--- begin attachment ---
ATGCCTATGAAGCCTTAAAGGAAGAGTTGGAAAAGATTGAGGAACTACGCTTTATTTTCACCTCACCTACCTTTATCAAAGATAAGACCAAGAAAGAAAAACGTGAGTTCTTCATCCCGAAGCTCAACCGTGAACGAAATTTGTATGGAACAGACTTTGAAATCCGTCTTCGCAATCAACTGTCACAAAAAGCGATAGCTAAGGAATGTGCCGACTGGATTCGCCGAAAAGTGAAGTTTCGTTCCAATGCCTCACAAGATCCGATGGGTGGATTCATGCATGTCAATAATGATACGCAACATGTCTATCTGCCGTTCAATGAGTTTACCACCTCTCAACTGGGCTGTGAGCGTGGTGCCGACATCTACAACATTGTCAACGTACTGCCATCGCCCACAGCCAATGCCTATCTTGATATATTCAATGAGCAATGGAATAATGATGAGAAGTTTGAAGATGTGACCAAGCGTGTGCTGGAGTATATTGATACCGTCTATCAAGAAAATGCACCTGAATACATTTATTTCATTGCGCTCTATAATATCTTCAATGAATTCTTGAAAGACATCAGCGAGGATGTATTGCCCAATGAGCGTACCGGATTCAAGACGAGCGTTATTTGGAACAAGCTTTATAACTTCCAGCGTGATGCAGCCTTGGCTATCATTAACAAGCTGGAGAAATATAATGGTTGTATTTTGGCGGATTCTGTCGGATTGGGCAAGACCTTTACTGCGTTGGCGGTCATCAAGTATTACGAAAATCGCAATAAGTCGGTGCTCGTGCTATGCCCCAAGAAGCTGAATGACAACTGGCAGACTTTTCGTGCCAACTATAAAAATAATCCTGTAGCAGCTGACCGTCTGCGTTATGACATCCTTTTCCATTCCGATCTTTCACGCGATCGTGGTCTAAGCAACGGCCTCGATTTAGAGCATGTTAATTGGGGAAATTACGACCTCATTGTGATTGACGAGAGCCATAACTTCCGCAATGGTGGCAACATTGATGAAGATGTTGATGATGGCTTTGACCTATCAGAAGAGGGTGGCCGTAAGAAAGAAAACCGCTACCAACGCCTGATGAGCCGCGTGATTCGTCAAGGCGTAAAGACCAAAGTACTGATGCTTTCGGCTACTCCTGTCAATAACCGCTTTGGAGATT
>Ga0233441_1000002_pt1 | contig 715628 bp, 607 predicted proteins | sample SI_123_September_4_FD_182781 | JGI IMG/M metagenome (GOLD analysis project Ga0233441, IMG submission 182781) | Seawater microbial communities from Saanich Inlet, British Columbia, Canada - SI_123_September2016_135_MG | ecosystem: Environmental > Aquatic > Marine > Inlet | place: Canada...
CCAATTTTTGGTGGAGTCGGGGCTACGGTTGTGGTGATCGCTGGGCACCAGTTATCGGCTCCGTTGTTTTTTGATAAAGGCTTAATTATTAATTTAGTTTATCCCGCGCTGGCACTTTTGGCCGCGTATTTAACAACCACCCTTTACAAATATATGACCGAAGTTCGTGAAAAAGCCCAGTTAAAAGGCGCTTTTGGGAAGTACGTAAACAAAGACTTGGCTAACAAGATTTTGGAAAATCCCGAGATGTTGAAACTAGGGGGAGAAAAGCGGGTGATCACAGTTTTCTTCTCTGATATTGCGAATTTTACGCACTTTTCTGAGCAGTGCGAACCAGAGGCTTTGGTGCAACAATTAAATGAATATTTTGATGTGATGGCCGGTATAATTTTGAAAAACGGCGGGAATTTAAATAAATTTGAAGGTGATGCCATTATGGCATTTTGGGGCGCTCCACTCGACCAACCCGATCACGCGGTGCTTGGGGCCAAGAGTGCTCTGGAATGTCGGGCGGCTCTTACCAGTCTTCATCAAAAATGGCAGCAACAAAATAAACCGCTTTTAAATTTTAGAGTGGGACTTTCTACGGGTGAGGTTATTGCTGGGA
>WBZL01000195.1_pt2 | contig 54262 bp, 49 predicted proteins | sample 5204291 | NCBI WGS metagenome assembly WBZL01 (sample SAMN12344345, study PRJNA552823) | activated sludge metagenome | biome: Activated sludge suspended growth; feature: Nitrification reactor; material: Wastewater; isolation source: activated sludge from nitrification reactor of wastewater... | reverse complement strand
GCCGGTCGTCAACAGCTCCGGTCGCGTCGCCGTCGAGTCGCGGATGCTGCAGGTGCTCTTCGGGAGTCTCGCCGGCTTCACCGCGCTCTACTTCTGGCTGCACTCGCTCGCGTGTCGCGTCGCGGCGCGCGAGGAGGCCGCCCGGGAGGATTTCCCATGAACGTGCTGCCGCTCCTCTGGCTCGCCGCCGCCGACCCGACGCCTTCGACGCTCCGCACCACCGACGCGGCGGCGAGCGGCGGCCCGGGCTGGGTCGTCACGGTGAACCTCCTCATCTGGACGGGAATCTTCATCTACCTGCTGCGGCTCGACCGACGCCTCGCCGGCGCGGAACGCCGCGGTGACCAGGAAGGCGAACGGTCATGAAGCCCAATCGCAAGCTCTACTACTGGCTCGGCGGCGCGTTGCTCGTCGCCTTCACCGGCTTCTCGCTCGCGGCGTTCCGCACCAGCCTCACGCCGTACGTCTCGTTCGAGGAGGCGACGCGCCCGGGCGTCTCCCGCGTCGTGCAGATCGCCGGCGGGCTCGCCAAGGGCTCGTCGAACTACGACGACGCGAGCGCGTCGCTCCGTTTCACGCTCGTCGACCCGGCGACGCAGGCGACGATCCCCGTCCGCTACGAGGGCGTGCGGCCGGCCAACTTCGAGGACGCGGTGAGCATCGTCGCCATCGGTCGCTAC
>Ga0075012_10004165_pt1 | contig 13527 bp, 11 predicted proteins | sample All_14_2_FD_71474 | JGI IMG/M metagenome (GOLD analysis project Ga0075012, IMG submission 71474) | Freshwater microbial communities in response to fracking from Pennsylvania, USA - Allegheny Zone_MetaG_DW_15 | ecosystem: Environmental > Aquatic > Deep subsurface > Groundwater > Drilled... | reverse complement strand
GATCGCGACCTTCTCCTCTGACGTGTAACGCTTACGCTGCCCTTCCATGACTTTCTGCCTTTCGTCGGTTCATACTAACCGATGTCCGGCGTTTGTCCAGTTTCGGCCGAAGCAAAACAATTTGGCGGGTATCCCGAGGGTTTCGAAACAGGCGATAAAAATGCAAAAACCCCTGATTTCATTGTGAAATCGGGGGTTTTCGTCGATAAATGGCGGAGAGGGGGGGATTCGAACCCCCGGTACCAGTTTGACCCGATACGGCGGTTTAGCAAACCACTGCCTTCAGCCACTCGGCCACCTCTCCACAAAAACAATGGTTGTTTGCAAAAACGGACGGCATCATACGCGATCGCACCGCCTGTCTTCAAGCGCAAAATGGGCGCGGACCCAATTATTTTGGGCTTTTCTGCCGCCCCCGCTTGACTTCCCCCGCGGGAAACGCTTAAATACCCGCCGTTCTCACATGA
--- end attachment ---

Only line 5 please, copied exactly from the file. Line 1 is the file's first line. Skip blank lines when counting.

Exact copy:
GCCGGTCGTCAACAGCTCCGGTCGCGTCGCCGTCGAGTCGCGGATGCTGCAGGTGCTCTTCGGGAGTCTCGCCGGCTTCACCGCGCTCTACTTCTGGCTGCACTCGCTCGCGTGTCGCGTCGCGGCGCGCGAGGAGGCCGCCCGGGAGGATTTCCCATGAACGTGCTGCCGCTCCTCTGGCTCGCCGCCGCCGACCCGACGCCTTCGACGCTCCGCACCACCGACGCGGCGGCGAGCGGCGGCCCGGGCTGGGTCGTCACGGTGAACCTCCTCATCTGGACGGGAATCTTCATCTACCTGCTGCGGCTCGACCGACGCCTCGCCGGCGCGGAACGCCGCGGTGACCAGGAAGGCGAACGGTCATGAAGCCCAATCGCAAGCTCTACTACTGGCTCGGCGGCGCGTTGCTCGTCGCCTTCACCGGCTTCTCGCTCGCGGCGTTCCGCACCAGCCTCACGCCGTACGTCTCGTTCGAGGAGGCGACGCGCCCGGGCGTCTCCCGCGTCGTGCAGATCGCCGGCGGGCTCGCCAAGGGCTCGTCGAACTACGACGACGCGAGCGCGTCGCTCCGTTTCACGCTCGTCGACCCGGCGACGCAGGCGACGATCCCCGTCCGCTACGAGGGCGTGCGGCCGGCCAACTTCGAGGACGCGGTGAGCATCGTCGCCATCGGTCGCTAC